It’s probably just me but, does anyone else really hate Weapon X? I’ve never warmed to the story or the art on this one despite it being such an integral part of the Wolvie mythos. 

  8. Ugh I hate Origin. The most never needed to be toldest story ever.

  9. Uncanny #205 is a great story.

  10. This is the first time I actually own every book in one of these “Where Do I Start”s. Good list, but I would definitely include Origin here. Especially if the purpose is to prep new readers. It’s not exactly crucial but it is important to understanding the tragedy of Wolverine, and becomes more relevant as the years go by. I’d swap Old Man Logan with Origin. If ya wanna see the story of OML, just watch Unforgiven. It’s better.

  11. @ResurrectionFlan: I agree that it never should have been told but at least it was told in a way that no-one expected. Once I got over that I enjoyed it. The follow-up series Origins is a different kettle of fish though…..

  12. Also where is the story where someone gives Wolvie a Magneto helmet so he can stop getting effing mind controlled all the time.

  13. Straight up – you need some Greg Rucka on this list.

  14. I have to say, this is a great article and covers most (if not all the stories) I would have pointed out to someone if they had asked me. I haven’t read the Ellis story so I’ll have to seek it out.

  15. Wolverine: Weapon X is sooo good. I got it half off at my local shop and after reading it I felt like I got the deal of the decade. More a brief review of the story in tpb form, check out 365DaysofComics.com

  16. I really liked the Wolverine: Enemy of the State storyline. Fantastic John Romita, Jr. art, wacky Mark Millar story telling, Wolverine taking on half the heroes in the Marvel U, plus a body count in the THOUSANDS! A ton of fun!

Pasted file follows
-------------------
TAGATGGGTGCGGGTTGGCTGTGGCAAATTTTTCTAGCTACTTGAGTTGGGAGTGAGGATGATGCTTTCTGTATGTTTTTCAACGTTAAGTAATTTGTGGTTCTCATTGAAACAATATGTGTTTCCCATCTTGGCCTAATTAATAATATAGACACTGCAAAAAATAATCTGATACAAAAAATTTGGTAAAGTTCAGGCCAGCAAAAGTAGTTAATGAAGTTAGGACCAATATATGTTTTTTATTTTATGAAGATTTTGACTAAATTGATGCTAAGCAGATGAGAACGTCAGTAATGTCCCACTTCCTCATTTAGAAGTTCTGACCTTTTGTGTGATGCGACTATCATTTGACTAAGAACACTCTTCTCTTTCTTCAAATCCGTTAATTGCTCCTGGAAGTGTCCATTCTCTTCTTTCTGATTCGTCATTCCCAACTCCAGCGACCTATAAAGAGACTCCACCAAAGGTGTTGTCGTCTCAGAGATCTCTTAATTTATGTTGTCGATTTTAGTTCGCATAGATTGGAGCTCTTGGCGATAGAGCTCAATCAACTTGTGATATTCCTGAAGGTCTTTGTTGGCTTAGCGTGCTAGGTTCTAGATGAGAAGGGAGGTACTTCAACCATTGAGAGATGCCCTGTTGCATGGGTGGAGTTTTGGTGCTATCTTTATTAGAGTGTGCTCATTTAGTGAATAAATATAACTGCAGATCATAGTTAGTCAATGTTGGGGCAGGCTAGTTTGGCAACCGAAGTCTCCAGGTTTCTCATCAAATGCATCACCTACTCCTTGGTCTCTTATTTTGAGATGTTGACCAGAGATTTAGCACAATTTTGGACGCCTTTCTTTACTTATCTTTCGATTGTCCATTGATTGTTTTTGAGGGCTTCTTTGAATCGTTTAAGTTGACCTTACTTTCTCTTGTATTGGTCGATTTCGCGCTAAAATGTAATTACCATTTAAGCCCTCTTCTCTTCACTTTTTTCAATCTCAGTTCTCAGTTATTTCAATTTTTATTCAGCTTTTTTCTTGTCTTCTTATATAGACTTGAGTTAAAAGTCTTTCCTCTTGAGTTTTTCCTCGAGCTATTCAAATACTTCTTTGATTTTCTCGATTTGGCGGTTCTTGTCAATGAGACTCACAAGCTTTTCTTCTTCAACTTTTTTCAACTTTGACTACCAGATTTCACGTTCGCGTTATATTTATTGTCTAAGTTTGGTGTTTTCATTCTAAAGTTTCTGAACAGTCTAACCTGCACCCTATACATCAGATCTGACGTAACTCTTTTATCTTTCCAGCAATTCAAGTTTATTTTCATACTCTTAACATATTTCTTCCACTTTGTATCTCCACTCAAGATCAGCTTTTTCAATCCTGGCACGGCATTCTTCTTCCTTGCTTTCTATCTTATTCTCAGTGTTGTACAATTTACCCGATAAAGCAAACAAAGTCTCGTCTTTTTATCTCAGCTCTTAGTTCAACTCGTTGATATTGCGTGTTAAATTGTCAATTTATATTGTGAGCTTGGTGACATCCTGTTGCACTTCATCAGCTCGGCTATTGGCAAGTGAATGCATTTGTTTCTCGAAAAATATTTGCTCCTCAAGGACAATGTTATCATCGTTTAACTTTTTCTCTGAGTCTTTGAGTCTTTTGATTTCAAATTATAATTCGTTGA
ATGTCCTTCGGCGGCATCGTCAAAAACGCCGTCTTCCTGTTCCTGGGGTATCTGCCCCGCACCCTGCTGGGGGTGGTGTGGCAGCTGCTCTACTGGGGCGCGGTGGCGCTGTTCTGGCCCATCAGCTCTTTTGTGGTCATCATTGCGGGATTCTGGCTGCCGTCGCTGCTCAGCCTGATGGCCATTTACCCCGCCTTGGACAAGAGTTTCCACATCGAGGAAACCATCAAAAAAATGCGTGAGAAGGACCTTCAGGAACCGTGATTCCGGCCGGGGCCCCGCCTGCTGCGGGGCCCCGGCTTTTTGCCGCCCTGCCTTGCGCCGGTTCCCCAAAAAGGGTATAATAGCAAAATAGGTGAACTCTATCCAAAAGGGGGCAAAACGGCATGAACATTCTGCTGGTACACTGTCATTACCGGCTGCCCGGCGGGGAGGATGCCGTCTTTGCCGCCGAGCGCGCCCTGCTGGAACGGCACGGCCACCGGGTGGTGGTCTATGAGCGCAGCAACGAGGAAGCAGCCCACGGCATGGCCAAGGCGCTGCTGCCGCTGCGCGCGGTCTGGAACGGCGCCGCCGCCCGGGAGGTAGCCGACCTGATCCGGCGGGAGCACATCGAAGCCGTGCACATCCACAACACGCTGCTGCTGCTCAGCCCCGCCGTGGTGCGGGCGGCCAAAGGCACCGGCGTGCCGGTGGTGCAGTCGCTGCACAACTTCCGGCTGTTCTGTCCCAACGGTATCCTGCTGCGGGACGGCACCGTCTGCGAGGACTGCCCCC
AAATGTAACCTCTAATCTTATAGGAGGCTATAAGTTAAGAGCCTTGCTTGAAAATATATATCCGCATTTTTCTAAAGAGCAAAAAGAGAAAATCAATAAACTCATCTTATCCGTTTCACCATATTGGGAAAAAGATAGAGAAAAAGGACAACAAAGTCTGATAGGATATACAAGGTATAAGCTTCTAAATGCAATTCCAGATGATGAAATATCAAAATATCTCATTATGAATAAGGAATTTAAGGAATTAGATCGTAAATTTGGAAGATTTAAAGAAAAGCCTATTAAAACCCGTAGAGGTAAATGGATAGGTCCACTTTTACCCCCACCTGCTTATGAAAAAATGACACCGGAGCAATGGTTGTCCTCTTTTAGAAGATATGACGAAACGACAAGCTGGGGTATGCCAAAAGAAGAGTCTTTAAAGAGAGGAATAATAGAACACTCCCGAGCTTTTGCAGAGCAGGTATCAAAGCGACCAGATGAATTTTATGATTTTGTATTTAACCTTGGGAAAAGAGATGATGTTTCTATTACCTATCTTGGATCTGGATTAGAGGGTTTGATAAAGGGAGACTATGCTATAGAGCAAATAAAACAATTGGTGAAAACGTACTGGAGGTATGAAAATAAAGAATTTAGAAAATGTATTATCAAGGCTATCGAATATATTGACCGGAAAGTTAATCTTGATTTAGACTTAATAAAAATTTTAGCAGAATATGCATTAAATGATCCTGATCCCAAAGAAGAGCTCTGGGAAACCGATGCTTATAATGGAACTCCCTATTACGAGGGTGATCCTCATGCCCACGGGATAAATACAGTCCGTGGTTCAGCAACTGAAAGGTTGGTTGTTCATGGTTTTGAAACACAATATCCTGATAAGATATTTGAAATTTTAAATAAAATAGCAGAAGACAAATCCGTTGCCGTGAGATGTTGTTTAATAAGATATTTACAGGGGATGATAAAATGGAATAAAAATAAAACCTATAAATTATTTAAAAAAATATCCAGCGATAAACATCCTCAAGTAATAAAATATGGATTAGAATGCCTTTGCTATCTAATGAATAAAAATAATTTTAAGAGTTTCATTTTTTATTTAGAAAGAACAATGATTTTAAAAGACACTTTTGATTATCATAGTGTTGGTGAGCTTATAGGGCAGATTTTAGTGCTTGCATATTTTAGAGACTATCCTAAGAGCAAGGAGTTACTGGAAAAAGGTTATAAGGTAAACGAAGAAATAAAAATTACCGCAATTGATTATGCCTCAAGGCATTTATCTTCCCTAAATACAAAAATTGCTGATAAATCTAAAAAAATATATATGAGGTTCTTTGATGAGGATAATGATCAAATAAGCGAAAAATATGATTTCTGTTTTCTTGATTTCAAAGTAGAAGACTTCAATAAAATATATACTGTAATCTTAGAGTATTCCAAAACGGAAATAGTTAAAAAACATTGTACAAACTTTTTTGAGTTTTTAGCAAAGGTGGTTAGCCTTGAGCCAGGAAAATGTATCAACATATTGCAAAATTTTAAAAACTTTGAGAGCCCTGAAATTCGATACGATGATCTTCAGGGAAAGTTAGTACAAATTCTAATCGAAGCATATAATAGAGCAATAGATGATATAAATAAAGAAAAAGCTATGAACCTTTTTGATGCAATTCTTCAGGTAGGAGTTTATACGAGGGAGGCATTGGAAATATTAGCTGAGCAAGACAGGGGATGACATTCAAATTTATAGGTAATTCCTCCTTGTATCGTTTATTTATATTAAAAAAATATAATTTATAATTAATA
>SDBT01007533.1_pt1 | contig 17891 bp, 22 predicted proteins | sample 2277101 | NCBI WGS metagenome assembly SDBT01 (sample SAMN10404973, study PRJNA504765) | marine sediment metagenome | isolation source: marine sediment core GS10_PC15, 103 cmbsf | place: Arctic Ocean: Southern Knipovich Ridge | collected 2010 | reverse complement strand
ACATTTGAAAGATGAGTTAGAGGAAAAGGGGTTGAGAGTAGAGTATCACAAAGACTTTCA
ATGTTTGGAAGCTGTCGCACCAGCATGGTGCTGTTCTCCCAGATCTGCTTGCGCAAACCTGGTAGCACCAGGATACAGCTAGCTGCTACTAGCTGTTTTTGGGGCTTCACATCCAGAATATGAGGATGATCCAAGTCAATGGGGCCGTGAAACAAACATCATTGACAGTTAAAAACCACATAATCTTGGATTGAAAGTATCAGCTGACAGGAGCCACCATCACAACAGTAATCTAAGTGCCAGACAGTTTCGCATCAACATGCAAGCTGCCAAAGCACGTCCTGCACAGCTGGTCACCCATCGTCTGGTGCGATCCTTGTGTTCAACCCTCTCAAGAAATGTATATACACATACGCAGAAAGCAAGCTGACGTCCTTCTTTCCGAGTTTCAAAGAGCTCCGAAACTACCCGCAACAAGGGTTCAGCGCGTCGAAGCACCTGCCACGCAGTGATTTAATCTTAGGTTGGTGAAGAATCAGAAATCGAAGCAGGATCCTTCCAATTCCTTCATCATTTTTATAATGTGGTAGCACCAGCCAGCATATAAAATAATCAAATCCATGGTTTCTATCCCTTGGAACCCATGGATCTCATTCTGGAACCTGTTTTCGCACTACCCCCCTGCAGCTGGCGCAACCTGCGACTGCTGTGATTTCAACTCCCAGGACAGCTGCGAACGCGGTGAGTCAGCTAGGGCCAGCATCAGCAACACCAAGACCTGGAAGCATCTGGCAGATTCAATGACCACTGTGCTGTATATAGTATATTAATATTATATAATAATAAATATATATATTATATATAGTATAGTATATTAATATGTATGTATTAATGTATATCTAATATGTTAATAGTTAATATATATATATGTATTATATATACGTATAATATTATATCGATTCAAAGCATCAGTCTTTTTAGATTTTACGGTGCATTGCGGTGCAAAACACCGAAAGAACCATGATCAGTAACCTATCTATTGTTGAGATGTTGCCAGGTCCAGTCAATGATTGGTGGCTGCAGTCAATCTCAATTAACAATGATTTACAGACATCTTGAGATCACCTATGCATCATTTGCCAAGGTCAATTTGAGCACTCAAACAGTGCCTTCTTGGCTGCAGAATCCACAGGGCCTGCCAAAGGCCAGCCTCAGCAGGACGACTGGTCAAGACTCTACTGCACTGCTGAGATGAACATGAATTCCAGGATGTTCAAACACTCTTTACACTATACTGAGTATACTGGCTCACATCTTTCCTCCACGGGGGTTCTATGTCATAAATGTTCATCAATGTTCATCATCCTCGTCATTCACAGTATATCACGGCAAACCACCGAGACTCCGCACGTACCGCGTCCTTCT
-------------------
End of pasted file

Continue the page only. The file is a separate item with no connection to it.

17. @vadamowens  Not only do I appreciate these “where do I start” guides, I think they should be archived someplace on the site and easily accessible. This is so helpful when you want to read something but have no idea where to begin.

  18. Great list! I agree with everything on it. I’m right there with you davidtobin100 & WheelHands about Wolverine: Origin, but more for the fact that it cemented my theories on his past (unlike OriginS) the only surprise was that Sabertooth wasn’t around back then.

    The first issue Peter David wrote in Wolverine Vol. 2 was excellent, even if it has little to no Wolverine in it. Wolverine: Dangerous Game was actually a good collection of stories that just let creators tell Wolverine stories for 32 pages. It can be a mixed bag, but really shows him being the best there is at something something.

    And then there are some great Wolverine moments in Uncanny X-Men and such, but those aren’t really solo.

    The first two volumes of Rucka’s run were pretty good too in my book the final one is a little… odd…, though I admit I’m kind of ashamed I’ve never read Larry Hamma’s run.

    And anything else I’d recommend is either out of print or never collected. ::cough:: Manifest Destiny ::cough:: 

  19. I’m glad you guys mentioned Not Dead Yet, that’s always been one of my fave Wolverine stories..